Frequently Asked Questions
Medicare Advantage and Part D benefits change each year. This means your premiums can increase and your benefits may change. Some common reasons you may want to change your coverage are: your monthly premium is increasing, the Medicare Advantage plan no longer has your doctor in the network of your plan, or the drug formulary drops your medication off the list of covered drugs.
You'll receive an Annual Notice of Change (ANoC) in September from your carrier. The ANoC will explain any changes happening to your current policy that will take effect the following year.
Although you'll have one chance to change your Medicare Advantage plan during the Medicare Advantage Open Enrollment Period January 1-March 31 each year, it's important to choose your plan carefully during the Annual Enrollment Period (AEP). For starters, ask yourself these questions:
If you're already collecting Social Security or Railroad Retirement benefits before your 65th birthday, you don't need to do a thing. You'll be enrolled automatically and will receive your Medicare card by mail. If not, you can easily sign up online or by phone
When you enroll depends on your personal situation and whether you'll be working past age 65. For more information on when to enroll, visit the Medicare 101 page on our website. To discuss your personal Medicare timeline with one of our AAA Licensed Insurance Agents, please call us at (877) 477-7120. (By calling, you agree that a AAA Licensed Insurance Agent may contact you.)
In general, if you have Medicare and retiree insurance, Medicare will pay your health care bills first. In this case, your group coverage is your secondary insurance, similar to a Medicare Supplement policy. To get full benefits from your retiree insurance, you'll want to enroll in Medicare Part A and Part B when you become eligible.
You'll also want to make sure that your retiree insurance includes creditable coverage for prescription drugs. If you like your employer drug coverage and it counts as creditable coverage, you can keep it and won't need to enroll in a Part D prescription drug plan. However, if you don't have creditable drug coverage, it's best to enroll in Part D as soon as you're eligible to avoid penalties. Each employer plan is different, so contact your human resources representative for more details. For more information, see the What To Do About Part D Coverage section of our website.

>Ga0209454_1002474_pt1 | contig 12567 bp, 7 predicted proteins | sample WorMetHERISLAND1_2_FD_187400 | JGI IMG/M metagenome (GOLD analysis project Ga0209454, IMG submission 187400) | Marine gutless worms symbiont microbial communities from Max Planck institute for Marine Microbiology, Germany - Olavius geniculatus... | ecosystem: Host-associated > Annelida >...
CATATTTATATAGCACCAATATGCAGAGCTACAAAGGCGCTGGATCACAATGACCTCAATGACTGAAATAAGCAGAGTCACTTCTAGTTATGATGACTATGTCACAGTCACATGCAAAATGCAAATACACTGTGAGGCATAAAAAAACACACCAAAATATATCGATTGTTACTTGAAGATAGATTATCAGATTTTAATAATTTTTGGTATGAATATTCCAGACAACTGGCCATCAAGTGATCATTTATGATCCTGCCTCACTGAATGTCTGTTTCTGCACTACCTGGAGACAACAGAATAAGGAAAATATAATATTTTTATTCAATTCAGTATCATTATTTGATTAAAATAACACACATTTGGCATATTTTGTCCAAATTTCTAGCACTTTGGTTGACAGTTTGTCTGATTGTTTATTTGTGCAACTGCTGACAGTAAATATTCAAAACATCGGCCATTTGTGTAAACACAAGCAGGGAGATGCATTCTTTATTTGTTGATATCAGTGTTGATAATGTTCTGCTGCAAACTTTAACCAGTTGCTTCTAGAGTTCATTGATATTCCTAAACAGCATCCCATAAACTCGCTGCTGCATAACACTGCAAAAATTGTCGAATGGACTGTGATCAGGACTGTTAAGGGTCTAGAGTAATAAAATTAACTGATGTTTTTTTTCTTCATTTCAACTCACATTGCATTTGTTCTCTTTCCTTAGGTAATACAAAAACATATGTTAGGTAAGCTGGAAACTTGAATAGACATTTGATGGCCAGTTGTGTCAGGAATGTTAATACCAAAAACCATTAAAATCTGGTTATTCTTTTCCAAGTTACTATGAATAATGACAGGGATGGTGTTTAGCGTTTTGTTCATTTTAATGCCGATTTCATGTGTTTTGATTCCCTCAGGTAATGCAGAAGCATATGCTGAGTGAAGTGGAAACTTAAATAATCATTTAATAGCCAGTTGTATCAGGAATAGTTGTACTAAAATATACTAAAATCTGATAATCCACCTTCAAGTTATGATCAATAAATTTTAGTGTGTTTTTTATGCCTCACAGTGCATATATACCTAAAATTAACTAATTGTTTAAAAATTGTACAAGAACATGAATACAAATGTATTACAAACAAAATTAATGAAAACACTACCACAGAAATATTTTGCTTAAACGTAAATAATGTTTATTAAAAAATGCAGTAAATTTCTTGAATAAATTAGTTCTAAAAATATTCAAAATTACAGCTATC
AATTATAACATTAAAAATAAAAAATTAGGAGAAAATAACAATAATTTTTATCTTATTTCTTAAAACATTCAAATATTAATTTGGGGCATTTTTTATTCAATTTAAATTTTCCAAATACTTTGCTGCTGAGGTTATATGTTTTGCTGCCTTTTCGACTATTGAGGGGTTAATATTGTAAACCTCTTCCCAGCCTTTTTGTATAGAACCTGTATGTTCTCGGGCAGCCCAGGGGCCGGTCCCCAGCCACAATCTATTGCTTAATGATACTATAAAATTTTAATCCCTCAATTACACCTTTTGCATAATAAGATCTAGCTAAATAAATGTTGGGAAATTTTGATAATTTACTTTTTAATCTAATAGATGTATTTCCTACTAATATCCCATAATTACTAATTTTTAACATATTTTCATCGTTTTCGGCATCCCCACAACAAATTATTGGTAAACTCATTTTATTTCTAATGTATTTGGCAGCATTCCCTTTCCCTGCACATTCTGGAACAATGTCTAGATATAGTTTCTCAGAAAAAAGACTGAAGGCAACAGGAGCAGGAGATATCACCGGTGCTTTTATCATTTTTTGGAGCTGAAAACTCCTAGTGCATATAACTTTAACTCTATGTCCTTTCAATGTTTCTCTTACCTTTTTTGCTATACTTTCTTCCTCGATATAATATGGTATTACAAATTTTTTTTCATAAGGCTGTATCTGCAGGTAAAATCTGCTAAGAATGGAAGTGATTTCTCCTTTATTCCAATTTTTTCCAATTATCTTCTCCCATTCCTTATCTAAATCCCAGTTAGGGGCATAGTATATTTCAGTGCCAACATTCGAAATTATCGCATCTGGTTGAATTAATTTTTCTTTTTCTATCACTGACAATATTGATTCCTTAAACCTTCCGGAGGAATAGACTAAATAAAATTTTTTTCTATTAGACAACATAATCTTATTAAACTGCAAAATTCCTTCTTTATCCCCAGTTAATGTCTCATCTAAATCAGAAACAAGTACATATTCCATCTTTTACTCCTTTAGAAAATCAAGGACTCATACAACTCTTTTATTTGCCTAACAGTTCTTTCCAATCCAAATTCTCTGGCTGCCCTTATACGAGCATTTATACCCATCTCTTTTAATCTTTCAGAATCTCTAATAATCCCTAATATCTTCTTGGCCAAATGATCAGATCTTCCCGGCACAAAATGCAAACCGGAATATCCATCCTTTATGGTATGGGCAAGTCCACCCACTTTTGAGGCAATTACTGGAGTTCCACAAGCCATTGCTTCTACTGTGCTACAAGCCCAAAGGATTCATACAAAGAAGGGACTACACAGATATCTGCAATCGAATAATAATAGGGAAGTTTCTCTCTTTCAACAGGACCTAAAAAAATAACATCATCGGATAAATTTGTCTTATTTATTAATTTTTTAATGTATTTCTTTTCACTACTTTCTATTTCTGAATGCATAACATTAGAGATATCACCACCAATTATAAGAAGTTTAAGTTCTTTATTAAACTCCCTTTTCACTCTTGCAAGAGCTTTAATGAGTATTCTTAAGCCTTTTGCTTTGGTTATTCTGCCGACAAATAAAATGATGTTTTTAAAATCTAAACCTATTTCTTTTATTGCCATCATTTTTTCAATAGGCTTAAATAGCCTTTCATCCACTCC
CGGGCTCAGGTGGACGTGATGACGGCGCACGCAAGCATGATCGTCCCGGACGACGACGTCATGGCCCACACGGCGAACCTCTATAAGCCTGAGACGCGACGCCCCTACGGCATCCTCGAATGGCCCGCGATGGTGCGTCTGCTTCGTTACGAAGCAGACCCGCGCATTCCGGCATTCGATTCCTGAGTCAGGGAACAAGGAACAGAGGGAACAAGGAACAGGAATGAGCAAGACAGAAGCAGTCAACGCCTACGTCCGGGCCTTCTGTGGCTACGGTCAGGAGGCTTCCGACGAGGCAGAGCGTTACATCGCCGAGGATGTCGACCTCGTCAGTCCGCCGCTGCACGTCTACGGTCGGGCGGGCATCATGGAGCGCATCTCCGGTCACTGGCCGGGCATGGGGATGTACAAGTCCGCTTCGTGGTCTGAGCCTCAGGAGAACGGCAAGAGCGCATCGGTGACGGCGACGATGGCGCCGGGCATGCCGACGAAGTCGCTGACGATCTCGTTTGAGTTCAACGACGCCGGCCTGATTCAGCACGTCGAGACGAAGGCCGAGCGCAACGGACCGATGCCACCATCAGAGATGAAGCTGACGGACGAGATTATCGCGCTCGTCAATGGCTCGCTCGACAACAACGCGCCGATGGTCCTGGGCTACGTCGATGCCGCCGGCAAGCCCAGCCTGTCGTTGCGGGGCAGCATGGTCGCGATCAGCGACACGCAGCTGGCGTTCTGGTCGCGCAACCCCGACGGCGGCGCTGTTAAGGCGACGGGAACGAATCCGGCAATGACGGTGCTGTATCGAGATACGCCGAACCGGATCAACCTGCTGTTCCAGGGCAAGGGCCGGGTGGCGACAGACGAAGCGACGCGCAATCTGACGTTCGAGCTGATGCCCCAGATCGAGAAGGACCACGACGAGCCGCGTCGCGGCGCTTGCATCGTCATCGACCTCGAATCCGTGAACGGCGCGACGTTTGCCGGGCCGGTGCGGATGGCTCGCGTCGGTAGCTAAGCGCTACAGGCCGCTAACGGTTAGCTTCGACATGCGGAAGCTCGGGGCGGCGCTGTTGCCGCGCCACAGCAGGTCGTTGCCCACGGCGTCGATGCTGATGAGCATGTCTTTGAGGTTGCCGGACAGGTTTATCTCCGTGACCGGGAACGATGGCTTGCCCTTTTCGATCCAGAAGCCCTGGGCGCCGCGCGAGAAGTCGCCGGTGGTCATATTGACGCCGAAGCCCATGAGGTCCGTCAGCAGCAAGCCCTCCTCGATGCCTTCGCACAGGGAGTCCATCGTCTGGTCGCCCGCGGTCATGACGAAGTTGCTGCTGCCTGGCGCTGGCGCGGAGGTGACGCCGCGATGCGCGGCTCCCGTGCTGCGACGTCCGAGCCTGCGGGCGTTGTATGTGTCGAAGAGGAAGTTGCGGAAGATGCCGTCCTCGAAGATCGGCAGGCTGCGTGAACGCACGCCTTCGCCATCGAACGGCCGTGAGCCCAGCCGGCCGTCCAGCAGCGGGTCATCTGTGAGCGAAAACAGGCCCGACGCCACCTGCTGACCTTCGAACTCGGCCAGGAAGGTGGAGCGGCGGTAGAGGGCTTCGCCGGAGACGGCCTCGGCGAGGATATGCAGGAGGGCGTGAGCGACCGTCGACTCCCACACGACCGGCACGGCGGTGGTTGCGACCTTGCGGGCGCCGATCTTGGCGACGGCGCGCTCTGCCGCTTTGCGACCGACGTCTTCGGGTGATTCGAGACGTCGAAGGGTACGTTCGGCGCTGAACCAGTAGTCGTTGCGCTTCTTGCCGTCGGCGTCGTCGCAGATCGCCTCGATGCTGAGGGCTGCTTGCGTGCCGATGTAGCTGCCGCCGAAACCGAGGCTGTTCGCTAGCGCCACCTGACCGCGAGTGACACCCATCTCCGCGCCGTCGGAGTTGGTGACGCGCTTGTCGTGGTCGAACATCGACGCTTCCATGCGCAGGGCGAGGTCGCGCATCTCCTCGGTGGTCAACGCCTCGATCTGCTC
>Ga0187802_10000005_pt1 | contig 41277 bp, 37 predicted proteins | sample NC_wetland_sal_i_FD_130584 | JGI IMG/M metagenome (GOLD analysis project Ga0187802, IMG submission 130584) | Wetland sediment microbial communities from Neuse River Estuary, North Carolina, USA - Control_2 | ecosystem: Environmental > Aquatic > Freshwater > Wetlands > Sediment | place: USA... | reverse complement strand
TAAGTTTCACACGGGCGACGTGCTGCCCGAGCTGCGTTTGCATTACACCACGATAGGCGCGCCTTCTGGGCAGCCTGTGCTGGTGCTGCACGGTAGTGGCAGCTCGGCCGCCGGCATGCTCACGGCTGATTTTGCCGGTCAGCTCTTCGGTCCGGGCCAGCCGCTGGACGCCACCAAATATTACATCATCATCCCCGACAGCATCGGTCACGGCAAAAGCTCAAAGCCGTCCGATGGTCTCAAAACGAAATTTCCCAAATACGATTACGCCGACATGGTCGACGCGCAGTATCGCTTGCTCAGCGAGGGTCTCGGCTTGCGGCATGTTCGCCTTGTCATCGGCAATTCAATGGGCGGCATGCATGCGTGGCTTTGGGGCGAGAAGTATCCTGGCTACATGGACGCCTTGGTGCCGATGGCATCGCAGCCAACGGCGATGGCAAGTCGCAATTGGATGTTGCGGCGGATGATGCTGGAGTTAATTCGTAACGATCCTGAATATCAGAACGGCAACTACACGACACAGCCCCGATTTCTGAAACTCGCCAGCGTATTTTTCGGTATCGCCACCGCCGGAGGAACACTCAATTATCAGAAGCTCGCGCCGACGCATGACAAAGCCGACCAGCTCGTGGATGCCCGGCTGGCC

If you're considering dropping your retiree insurance for Medicare, you can. Remember, though, ineligible spouses and dependents can't enroll with you. They'll lose their coverage through your employer's plan if you disenroll.
For the most part, when you have more than one form of coverage, Medicare is primary. Some examples include having group coverage through a smaller employer, COBRA, being on inactive duty with TRICARE, or Medicaid. Usually, secondary insurance will only pay if the primary insurance paid its portion first. Still have questions? Our AAA Licensed Insurance Agents can help you decide what's best in your individual situation.
Once you sign up for Medicare, you're no longer eligible to contribute to a health savings account (HSA), so in some cases, it pays to hold off on enrolling.
Health savings accounts offer a great opportunity to sock away funds on a tax-free basis to pay for healthcare costs during your working years and retirement. Often confused with flexible spending accounts, HSAs do not require you to use up your plan balance year after year. In fact, the value of the HSA lies in your ability to invest your contributions and grow them into a larger sum over time. That way, when retirement rolls around, you'll have savings specifically earmarked for medical expenses.
However, if you're enrolled in Medicare, you'll no longer be eligible to contribute to an HSA. Enrolling in Medicare, however, does not bar you from taking withdrawals from an existing HSA. That money is there to cover qualified healthcare expenses, and you can use those funds to pay for your premiums, deductibles, coinsurance payments, or prescription copays. In some cases, you can even use the money in your HSA to purchase long-term care insurance.
In some cases, you may want to stop contributing six months prior to when you plan to enroll in Medicare. Once you sign up for Part A, you're entitled to up to six months of retroactive coverage (going back only to your eligibility date), so if you don't halt your HSA contributions half a year prior to enrolling, you may be subject to tax penalties on the funds you put into your HSA during that time.
If you have an HSA and are unsure about when to enroll in Medicare, our AAA Licensed Insurance Agents are here to guide you. Just call us at (877) 477-7120. (By calling, you agree that a AAA Licensed Insurance Agent may contact you.)